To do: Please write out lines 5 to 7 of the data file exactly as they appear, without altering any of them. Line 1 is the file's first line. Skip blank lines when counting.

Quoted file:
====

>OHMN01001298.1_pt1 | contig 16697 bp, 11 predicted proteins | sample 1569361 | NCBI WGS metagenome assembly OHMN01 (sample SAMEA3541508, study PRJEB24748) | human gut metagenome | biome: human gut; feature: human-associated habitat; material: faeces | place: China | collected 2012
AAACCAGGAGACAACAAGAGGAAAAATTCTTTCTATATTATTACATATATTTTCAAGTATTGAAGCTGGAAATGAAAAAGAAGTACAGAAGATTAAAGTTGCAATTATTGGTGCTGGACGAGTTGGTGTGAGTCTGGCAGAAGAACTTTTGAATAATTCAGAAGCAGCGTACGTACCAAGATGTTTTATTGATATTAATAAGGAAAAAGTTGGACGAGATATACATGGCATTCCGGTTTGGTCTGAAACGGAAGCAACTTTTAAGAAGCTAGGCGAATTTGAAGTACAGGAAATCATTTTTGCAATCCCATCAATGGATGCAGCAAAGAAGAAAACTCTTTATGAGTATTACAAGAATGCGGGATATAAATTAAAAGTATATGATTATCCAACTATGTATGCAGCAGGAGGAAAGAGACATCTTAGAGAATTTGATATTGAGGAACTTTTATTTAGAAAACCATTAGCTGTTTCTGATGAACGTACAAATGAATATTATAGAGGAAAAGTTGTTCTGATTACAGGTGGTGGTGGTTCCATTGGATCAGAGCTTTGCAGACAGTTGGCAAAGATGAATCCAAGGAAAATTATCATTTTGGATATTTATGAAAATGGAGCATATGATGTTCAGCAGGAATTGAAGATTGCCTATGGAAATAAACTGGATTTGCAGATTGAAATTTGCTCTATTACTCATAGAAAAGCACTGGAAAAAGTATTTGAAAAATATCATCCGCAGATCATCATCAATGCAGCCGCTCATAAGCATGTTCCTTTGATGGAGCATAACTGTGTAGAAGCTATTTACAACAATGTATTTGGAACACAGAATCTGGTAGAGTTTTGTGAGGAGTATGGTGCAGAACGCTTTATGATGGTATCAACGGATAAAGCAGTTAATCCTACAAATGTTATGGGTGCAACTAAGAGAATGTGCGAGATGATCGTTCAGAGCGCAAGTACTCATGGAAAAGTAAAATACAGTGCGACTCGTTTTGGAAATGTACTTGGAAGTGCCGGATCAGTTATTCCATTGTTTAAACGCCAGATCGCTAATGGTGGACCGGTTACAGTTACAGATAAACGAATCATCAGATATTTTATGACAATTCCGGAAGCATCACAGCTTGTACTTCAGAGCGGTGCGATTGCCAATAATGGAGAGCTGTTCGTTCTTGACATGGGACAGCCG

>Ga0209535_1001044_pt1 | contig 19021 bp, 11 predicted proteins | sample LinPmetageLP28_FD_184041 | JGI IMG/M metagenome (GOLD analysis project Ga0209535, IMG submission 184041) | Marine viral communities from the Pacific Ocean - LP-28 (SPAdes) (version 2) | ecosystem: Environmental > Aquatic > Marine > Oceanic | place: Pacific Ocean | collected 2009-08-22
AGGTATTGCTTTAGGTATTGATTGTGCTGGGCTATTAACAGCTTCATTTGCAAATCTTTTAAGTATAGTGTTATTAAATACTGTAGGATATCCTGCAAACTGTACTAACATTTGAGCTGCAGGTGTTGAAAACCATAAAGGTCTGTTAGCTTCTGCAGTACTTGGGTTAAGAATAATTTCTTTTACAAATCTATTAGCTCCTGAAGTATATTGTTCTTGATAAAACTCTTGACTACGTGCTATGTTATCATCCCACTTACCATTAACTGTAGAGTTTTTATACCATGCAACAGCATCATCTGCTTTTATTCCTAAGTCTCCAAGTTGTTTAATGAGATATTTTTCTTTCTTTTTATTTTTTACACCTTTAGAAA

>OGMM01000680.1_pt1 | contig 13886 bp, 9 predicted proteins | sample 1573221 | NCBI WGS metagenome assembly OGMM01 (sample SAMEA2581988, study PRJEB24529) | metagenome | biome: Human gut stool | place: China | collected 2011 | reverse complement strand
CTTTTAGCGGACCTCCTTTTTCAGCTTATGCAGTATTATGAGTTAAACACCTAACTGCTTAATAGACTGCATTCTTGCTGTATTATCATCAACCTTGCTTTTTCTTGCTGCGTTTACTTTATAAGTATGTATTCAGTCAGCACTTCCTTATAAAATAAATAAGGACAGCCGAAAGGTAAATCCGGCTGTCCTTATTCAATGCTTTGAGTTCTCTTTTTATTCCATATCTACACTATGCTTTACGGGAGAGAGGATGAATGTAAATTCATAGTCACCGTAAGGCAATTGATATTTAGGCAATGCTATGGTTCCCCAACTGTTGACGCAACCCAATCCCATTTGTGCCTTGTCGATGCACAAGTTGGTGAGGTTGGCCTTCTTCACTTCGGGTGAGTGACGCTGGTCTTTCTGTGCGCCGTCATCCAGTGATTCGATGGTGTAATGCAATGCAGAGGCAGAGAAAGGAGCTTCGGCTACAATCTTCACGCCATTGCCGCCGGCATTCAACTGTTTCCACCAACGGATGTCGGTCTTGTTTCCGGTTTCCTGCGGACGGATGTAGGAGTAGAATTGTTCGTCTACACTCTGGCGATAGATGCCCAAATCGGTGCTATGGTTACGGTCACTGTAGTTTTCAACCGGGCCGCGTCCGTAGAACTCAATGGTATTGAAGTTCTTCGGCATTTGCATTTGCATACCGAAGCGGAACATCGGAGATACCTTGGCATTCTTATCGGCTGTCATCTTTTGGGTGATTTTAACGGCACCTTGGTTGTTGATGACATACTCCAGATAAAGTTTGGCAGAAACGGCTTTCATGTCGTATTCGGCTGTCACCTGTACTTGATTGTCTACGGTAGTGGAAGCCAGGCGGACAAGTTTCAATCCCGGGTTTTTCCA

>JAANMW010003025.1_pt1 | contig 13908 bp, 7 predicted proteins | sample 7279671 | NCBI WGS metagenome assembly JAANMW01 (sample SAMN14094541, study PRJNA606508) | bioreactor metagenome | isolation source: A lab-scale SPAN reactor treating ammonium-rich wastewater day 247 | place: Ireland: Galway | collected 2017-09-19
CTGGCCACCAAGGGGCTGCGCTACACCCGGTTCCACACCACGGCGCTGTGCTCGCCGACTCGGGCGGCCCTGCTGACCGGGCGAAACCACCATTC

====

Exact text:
>OGMM01000680.1_pt1 | contig 13886 bp, 9 predicted proteins | sample 1573221 | NCBI WGS metagenome assembly OGMM01 (sample SAMEA2581988, study PRJEB24529) | metagenome | biome: Human gut stool | place: China | collected 2011 | reverse complement strand
CTTTTAGCGGACCTCCTTTTTCAGCTTATGCAGTATTATGAGTTAAACACCTAACTGCTTAATAGACTGCATTCTTGCTGTATTATCATCAACCTTGCTTTTTCTTGCTGCGTTTACTTTATAAGTATGTATTCAGTCAGCACTTCCTTATAAAATAAATAAGGACAGCCGAAAGGTAAATCCGGCTGTCCTTATTCAATGCTTTGAGTTCTCTTTTTATTCCATATCTACACTATGCTTTACGGGAGAGAGGATGAATGTAAATTCATAGTCACCGTAAGGCAATTGATATTTAGGCAATGCTATGGTTCCCCAACTGTTGACGCAACCCAATCCCATTTGTGCCTTGTCGATGCACAAGTTGGTGAGGTTGGCCTTCTTCACTTCGGGTGAGTGACGCTGGTCTTTCTGTGCGCCGTCATCCAGTGATTCGATGGTGTAATGCAATGCAGAGGCAGAGAAAGGAGCTTCGGCTACAATCTTCACGCCATTGCCGCCGGCATTCAACTGTTTCCACCAACGGATGTCGGTCTTGTTTCCGGTTTCCTGCGGACGGATGTAGGAGTAGAATTGTTCGTCTACACTCTGGCGATAGATGCCCAAATCGGTGCTATGGTTACGGTCACTGTAGTTTTCAACCGGGCCGCGTCCGTAGAACTCAATGGTATTGAAGTTCTTCGGCATTTGCATTTGCATACCGAAGCGGAACATCGGAGATACCTTGGCATTCTTATCGGCTGTCATCTTTTGGGTGATTTTAACGGCACCTTGGTTGTTGATGACATACTCCAGATAAAGTTTGGCAGAAACGGCTTTCATGTCGTATTCGGCTGTCACCTGTACTTGATTGTCTACGGTAGTGGAAGCCAGGCGGACAAGTTTCAATCCCGGGTTTTTCCA

>JAANMW010003025.1_pt1 | contig 13908 bp, 7 predicted proteins | sample 7279671 | NCBI WGS metagenome assembly JAANMW01 (sample SAMN14094541, study PRJNA606508) | bioreactor metagenome | isolation source: A lab-scale SPAN reactor treating ammonium-rich wastewater day 247 | place: Ireland: Galway | collected 2017-09-19